Pakistan floods 2011: after 6 months, recovery still a distant dream - photo gallery
It has been six months since the 2011-12 monsoon rains caused severe flooding in Sindh, affecting nearly five million people.
After the floods, people have lost seed stock, standing crops, livestock and other productive assets in the floods, and they have fewer labor opportunities than before. Now families are finding it difficult to obtain basic items. Their way of coping includes eating less for a meal and having fewer meals per day, and obtaining food through credit or borrowing. This means: people are going hungry.
Most of the 1.8 million people who were made homeless by the floods have been able to return to their villages. But in many places flood water is still standing. This not only undermines the potential for planting Rabi crops (normally in November and December) but also delays early recovery programs. The endless row of makeshift tents may no longer be seen along the roadside, but most people are still struggling without proper shelter.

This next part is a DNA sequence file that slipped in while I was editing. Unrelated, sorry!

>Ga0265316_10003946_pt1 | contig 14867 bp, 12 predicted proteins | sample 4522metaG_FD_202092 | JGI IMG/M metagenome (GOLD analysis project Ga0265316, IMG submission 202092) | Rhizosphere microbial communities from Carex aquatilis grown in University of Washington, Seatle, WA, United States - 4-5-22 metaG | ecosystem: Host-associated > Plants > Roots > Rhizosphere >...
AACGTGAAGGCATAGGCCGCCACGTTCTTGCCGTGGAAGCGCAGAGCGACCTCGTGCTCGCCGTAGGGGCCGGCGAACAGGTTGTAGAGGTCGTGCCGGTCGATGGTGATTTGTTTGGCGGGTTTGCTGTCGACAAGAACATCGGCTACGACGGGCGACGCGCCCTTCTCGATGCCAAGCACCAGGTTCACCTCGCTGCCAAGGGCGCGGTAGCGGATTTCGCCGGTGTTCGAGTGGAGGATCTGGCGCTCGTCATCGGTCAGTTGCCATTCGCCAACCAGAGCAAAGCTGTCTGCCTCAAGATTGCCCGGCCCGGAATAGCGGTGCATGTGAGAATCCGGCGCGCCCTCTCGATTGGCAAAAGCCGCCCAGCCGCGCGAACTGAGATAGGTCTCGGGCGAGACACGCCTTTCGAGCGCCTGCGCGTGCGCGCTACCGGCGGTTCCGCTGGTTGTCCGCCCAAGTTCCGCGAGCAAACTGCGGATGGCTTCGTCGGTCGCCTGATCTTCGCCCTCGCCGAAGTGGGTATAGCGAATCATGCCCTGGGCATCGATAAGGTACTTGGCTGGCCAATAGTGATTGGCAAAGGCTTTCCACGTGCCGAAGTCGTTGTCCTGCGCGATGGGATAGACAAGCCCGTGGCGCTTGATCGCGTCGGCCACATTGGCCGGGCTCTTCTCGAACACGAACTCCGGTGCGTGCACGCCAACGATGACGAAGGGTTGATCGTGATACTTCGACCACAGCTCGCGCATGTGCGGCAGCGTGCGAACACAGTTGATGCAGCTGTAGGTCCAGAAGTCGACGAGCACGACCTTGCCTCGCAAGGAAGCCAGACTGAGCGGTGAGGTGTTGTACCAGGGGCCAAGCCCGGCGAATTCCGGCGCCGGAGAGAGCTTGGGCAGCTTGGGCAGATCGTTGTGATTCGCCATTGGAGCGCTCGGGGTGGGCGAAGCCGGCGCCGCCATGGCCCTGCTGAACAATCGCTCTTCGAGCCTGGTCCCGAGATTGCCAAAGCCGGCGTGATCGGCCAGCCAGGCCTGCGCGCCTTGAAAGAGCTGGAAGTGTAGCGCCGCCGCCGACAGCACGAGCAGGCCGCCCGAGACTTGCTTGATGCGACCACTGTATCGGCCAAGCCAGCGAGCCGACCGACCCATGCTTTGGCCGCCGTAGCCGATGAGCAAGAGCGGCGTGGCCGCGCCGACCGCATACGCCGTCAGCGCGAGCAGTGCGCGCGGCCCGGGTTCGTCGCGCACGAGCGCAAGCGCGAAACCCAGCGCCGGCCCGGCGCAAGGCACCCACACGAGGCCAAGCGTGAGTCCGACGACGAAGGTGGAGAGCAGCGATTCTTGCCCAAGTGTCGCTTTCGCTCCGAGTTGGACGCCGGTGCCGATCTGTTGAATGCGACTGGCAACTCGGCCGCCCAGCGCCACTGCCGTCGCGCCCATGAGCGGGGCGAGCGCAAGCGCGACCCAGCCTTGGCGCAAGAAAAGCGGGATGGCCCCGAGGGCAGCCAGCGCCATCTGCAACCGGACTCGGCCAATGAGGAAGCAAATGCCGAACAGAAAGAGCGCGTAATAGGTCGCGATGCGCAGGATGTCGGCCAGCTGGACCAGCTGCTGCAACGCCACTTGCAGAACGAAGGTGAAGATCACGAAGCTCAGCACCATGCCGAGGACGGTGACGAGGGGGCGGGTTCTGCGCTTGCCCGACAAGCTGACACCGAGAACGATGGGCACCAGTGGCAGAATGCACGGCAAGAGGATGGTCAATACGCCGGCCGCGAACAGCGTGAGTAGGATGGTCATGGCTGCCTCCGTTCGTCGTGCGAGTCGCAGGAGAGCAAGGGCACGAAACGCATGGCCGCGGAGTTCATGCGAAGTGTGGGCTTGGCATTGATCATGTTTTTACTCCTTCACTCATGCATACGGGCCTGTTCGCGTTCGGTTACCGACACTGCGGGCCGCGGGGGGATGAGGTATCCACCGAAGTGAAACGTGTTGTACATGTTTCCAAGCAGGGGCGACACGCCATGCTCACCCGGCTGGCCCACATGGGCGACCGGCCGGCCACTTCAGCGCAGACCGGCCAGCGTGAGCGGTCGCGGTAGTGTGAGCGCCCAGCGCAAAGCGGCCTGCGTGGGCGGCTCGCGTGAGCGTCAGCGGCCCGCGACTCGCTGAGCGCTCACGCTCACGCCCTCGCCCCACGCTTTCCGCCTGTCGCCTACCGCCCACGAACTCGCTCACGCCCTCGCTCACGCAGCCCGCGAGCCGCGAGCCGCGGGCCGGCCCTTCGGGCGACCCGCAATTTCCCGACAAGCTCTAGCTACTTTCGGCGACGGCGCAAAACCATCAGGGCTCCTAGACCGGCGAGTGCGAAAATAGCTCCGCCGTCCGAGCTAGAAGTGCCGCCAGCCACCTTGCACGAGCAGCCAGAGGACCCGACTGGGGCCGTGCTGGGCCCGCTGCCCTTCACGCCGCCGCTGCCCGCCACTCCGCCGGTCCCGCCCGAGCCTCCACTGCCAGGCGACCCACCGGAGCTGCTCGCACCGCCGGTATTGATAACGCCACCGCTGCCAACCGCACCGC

Oxfam is helping people rebuild their lives. In Kareem Bux Sanjrani, in Sanghar, for instance, we are assisting flood-affected families in meeting their immediate, minimum food needs. The program includes conditional cash grants, cash-for-work and vouchers. Cash transfers such as these have been identified by Oxfam and our partners as the best way to assist families in meeting their urgent food needs without further depleting their assets. We are also providing animal fodder and kitchen sets.
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